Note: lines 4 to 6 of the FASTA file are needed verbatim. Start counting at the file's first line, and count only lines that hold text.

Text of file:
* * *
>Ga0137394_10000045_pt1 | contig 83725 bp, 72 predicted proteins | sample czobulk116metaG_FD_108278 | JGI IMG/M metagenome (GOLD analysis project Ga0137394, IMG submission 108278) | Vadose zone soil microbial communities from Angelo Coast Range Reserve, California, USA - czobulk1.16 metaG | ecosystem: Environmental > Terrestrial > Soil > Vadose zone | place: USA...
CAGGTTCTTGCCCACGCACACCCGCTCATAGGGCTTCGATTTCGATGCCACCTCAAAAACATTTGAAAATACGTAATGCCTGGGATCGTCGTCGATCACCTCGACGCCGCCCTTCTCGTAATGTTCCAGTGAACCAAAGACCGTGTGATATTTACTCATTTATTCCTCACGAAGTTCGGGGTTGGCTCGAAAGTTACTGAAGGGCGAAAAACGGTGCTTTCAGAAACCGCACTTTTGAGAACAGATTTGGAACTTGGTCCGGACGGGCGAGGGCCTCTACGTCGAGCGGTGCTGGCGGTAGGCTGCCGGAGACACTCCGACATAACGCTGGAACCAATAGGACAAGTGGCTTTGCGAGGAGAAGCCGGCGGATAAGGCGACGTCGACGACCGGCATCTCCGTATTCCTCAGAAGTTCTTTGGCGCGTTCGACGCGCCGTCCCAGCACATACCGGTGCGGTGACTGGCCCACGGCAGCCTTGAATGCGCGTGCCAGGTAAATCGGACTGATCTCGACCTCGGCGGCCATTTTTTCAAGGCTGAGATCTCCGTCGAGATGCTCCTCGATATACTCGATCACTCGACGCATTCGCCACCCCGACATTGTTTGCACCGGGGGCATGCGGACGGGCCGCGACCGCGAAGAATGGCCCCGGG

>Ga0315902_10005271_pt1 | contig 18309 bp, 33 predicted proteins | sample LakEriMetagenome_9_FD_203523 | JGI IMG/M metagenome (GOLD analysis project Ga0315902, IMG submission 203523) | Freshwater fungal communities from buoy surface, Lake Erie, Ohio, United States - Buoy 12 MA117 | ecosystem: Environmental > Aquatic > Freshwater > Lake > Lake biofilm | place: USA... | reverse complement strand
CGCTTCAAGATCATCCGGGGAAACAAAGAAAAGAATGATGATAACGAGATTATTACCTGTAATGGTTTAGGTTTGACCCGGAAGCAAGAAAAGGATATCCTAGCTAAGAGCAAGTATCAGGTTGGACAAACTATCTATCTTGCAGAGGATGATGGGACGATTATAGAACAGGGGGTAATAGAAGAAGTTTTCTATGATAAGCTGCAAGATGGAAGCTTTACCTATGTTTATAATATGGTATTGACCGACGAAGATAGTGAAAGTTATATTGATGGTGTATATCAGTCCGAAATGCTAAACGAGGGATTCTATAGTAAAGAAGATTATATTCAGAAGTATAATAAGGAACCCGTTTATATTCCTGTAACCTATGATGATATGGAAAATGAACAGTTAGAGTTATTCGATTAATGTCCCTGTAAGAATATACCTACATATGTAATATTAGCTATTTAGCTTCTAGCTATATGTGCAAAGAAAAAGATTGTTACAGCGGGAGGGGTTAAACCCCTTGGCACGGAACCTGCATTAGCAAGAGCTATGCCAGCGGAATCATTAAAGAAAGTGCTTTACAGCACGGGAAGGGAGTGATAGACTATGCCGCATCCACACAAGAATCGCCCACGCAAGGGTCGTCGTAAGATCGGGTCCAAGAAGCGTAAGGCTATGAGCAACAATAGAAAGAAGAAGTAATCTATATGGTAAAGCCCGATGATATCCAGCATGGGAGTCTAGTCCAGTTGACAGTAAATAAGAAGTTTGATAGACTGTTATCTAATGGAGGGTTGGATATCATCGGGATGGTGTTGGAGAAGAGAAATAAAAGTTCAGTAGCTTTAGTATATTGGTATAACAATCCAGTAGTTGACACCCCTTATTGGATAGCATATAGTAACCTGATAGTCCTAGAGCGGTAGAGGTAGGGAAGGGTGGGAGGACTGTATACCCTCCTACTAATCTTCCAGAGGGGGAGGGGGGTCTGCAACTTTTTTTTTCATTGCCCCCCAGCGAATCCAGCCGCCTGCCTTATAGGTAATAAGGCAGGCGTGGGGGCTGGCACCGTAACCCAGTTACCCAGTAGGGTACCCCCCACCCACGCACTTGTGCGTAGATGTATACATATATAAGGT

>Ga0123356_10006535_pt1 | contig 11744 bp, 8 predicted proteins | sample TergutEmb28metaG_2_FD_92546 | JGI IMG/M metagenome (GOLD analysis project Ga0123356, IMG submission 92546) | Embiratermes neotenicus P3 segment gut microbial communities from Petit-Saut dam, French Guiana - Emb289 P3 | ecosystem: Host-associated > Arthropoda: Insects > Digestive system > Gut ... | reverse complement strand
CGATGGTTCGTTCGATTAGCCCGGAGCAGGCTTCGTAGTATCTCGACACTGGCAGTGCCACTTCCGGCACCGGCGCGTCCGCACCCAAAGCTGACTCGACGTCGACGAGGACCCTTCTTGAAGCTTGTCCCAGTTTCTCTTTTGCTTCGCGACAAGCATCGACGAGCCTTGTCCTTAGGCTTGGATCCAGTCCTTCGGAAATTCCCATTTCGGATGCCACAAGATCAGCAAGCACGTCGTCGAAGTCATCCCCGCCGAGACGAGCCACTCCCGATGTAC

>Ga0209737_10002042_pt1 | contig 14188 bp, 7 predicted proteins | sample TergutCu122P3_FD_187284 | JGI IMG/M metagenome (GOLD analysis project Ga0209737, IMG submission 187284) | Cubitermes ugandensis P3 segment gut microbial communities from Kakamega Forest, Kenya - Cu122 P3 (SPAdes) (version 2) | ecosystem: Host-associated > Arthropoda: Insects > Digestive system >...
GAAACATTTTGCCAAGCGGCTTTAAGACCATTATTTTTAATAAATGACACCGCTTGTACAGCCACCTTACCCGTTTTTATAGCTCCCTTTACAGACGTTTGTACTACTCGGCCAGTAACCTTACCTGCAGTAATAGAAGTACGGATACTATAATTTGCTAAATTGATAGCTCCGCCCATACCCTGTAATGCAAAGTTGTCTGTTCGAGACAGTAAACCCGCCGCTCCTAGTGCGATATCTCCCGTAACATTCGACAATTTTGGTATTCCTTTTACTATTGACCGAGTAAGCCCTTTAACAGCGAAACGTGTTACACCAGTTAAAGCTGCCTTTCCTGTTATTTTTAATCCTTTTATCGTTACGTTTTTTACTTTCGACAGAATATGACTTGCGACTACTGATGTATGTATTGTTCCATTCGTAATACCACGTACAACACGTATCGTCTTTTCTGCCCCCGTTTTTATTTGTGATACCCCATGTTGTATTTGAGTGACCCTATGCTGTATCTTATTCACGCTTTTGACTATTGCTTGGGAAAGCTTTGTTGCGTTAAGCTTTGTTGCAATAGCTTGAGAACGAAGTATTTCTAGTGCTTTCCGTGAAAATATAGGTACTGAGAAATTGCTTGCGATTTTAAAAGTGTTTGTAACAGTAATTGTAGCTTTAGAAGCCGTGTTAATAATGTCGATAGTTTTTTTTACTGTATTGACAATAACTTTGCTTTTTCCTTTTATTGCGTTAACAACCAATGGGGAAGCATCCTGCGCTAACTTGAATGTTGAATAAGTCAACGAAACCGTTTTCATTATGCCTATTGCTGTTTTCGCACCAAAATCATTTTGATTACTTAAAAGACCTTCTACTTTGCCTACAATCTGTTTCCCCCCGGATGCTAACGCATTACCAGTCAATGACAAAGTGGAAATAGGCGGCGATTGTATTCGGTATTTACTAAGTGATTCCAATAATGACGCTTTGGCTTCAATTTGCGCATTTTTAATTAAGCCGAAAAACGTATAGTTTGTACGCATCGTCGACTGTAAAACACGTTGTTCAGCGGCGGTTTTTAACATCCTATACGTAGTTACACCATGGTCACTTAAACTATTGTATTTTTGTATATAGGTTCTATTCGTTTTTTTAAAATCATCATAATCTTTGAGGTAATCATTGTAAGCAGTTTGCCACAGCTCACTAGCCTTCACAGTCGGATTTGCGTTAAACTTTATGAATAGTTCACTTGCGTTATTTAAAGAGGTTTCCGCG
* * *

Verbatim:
CGCTTCAAGATCATCCGGGGAAACAAAGAAAAGAATGATGATAACGAGATTATTACCTGTAATGGTTTAGGTTTGACCCGGAAGCAAGAAAAGGATATCCTAGCTAAGAGCAAGTATCAGGTTGGACAAACTATCTATCTTGCAGAGGATGATGGGACGATTATAGAACAGGGGGTAATAGAAGAAGTTTTCTATGATAAGCTGCAAGATGGAAGCTTTACCTATGTTTATAATATGGTATTGACCGACGAAGATAGTGAAAGTTATATTGATGGTGTATATCAGTCCGAAATGCTAAACGAGGGATTCTATAGTAAAGAAGATTATATTCAGAAGTATAATAAGGAACCCGTTTATATTCCTGTAACCTATGATGATATGGAAAATGAACAGTTAGAGTTATTCGATTAATGTCCCTGTAAGAATATACCTACATATGTAATATTAGCTATTTAGCTTCTAGCTATATGTGCAAAGAAAAAGATTGTTACAGCGGGAGGGGTTAAACCCCTTGGCACGGAACCTGCATTAGCAAGAGCTATGCCAGCGGAATCATTAAAGAAAGTGCTTTACAGCACGGGAAGGGAGTGATAGACTATGCCGCATCCACACAAGAATCGCCCACGCAAGGGTCGTCGTAAGATCGGGTCCAAGAAGCGTAAGGCTATGAGCAACAATAGAAAGAAGAAGTAATCTATATGGTAAAGCCCGATGATATCCAGCATGGGAGTCTAGTCCAGTTGACAGTAAATAAGAAGTTTGATAGACTGTTATCTAATGGAGGGTTGGATATCATCGGGATGGTGTTGGAGAAGAGAAATAAAAGTTCAGTAGCTTTAGTATATTGGTATAACAATCCAGTAGTTGACACCCCTTATTGGATAGCATATAGTAACCTGATAGTCCTAGAGCGGTAGAGGTAGGGAAGGGTGGGAGGACTGTATACCCTCCTACTAATCTTCCAGAGGGGGAGGGGGGTCTGCAACTTTTTTTTTCATTGCCCCCCAGCGAATCCAGCCGCCTGCCTTATAGGTAATAAGGCAGGCGTGGGGGCTGGCACCGTAACCCAGTTACCCAGTAGGGTACCCCCCACCCACGCACTTGTGCGTAGATGTATACATATATAAGGT

>Ga0123356_10006535_pt1 | contig 11744 bp, 8 predicted proteins | sample TergutEmb28metaG_2_FD_92546 | JGI IMG/M metagenome (GOLD analysis project Ga0123356, IMG submission 92546) | Embiratermes neotenicus P3 segment gut microbial communities from Petit-Saut dam, French Guiana - Emb289 P3 | ecosystem: Host-associated > Arthropoda: Insects > Digestive system > Gut ... | reverse complement strand
CGATGGTTCGTTCGATTAGCCCGGAGCAGGCTTCGTAGTATCTCGACACTGGCAGTGCCACTTCCGGCACCGGCGCGTCCGCACCCAAAGCTGACTCGACGTCGACGAGGACCCTTCTTGAAGCTTGTCCCAGTTTCTCTTTTGCTTCGCGACAAGCATCGACGAGCCTTGTCCTTAGGCTTGGATCCAGTCCTTCGGAAATTCCCATTTCGGATGCCACAAGATCAGCAAGCACGTCGTCGAAGTCATCCCCGCCGAGACGAGCCACTCCCGATGTAC